358 U.S. 415 (1959), 137, Heflin v. United States

Docket Nº:No. 137
Citation:358 U.S. 415, 79 S.Ct. 451, 3 L.Ed.2d 407
Party Name:Heflin v. United States
Case Date:February 24, 1959
Court:United States Supreme Court
 
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358 U.S. 415 (1959)

79 S.Ct. 451, 3 L.Ed.2d 407

Heflin

v.

United States

No. 137

United States Supreme Court

Feb. 24, 1959

Argued January 14-15, 1959

CERTIORARI TO THE UNITED STATES COURT OF APPEALS

FOR THE FIFTH CIRCUIT

Syllabus

Petitioner was indicted and convicted on three counts charging violations of the Federal Bank Robbery Act, 18 U.S.C. § 2113, by taking property by force and violence and assaulting and jeopardizing the lives of several persons in the course of the taking, in violation of § 2113(d), receiving the stolen property, in violation of § 2113(c), and conspiring to violate the Act. He was sentenced to 10 years' imprisonment on the first of these counts, three years on the conspiracy count, and a year and a day on the count charging receipt of the stolen property, the three sentences to run consecutively. While still in custody under the admittedly valid 10-year sentence, he moved for correction of the sentence, claiming that he could not be lawfully convicted under both subsection (c) and (d) of § 2113 for feloniously receiving and feloniously taking the same property.

Held:

1. Relief under 28 U.S.C. § 2255 is available only to attack a sentence under which the prisoner is in custody, but relief was available to petitioner under Rule 35 of the Federal Rules of Criminal Procedure, which authorizes the correction of an illegal sentence "at any time." Pp. 417-418.

2. The separate sentence under 18 U.S.C. § 2113(c) for receiving the stolen property was invalid, since that subsection was not designed to increase the punishment for one who robs a bank, but only to provide punishment for those who receive the loot from the robber. Prince v. United States, 352 U.S. 322. Pp. 419-420.

251 F.2d 69, reversed.

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DOUGLAS, J., lead opinion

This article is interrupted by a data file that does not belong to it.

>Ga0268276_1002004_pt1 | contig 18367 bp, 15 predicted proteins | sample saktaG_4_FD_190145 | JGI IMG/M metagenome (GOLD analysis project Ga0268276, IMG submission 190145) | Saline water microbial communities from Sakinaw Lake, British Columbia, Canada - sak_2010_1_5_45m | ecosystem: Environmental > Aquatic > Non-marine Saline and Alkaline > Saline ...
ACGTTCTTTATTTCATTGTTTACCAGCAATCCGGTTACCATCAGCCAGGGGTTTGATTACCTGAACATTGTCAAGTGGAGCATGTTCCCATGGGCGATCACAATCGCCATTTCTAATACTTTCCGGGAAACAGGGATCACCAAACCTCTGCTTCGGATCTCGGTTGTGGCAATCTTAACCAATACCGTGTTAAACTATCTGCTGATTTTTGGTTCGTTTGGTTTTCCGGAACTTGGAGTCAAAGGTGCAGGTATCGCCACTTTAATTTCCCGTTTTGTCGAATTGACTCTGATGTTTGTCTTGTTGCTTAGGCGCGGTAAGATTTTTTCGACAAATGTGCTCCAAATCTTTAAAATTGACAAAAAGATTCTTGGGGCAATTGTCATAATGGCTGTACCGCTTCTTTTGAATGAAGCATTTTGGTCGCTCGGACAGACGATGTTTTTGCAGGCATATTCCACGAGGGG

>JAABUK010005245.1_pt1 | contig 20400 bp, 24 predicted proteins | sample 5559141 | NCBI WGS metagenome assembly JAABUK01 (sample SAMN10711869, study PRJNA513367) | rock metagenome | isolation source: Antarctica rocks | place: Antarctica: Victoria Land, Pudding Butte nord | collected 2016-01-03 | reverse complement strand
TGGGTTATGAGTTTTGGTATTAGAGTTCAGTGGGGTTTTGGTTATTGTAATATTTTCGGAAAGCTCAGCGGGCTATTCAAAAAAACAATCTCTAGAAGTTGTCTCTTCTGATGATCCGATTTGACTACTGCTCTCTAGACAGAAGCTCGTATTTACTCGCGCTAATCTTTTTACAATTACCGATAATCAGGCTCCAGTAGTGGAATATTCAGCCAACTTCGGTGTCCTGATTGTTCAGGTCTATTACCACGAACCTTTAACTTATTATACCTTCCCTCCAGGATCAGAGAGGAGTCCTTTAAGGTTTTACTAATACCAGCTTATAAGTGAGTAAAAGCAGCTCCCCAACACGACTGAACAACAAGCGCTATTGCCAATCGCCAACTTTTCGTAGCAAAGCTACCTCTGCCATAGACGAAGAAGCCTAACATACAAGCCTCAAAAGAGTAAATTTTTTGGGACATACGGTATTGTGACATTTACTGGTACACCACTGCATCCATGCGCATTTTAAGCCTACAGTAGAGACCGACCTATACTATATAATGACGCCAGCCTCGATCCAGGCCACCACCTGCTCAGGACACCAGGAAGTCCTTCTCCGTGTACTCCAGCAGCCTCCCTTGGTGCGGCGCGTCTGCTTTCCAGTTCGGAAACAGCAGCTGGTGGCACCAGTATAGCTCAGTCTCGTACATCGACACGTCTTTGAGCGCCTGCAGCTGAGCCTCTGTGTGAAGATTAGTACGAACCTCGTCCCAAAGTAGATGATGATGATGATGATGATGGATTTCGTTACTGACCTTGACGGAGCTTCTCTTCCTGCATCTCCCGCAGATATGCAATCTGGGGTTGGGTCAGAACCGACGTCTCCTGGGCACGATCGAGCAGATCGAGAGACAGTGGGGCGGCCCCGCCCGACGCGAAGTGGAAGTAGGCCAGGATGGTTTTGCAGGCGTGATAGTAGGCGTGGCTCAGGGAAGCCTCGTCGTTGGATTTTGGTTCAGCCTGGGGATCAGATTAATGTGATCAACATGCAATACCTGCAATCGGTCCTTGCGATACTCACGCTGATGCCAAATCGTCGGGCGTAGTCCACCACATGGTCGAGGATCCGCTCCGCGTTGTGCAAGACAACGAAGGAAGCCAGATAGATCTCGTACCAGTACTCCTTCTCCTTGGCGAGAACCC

MR. JUSTICE DOUGLAS delivered the opinion of the Court.

Petitioner and two others were indicted and convicted under three counts charging violations of the Federal Bank Robbery Act, 18 U.S.C. § 2113. One count charged taking the property by force and violence, and assaulting and jeopardizing the lives of several persons in the course of the taking, in violation of § 2113(d).1 Another count charged that they did "receive, possess, conceal, store, and dispose" of the stolen money in violation of § 2113(c).2 A third count charged a conspiracy. The sentence imposed3 was 10 years on the first count mentioned above, 3 years on the conspiracy count to begin to run on expiration of the first, and 1 year and 1 day on the count charging receipt of the stolen property, this sentence to begin to run on expiration of the sentence on the conspiracy count.

All these events took place before our decision in Prince v. United States, 352 U.S. 322. Shortly thereafter, petitioner instituted this proceeding under 28 U.S.C. § 2255,4

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complaining that he could not be lawfully convicted under both subsections (c) and (d) of § 2113, i.e., of feloniously receiving and feloniously taking the same property. The District Court denied the motion. The Court of Appeals affirmed. 251 F.2d 69. We granted certiorari (357 U.S. 935) because of an apparent conflict between that decision and the Prince case.

I. There is a preliminary question of jurisdiction. Petitioner is now in custody under the 10-year sentence, which admittedly is valid. Since he has not completed that sentence [79 S.Ct. 453] nor the consecutive conspiracy sentence, it is argued that relief by way of § 2255 may not be had.

We reviewed in United States v. Hayman, 342 U.S. 205, the history of § 2255 and emphasized that its purpose was to minimize some of the difficulties involved in the use of habeas corpus. It is now argued that, when consecutive

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sentences are imposed, § 2255, no more than habeas corpus (McNally v. Hill, 293 U.S. 131, 138), can be used to question a sentence which the prisoner has not begun to serve. The Court is divided on that issue. Some think that, when § 2255 says "A motion for such relief may be made at any time," it means what it says. To them, the correction of sentence, if made, will affect "the right to be released," protected by § 2255, even though that right will not be immediately realized. A majority, however, are of the view, shared by several Courts of Appeals,5 that § 2255 is available only to attack a sentence under which a prisoner is in custody. Yet, in their view, relief under Rule 35 of the Federal Rules of Criminal Procedure6 is available (at least where matters dehors the record are...

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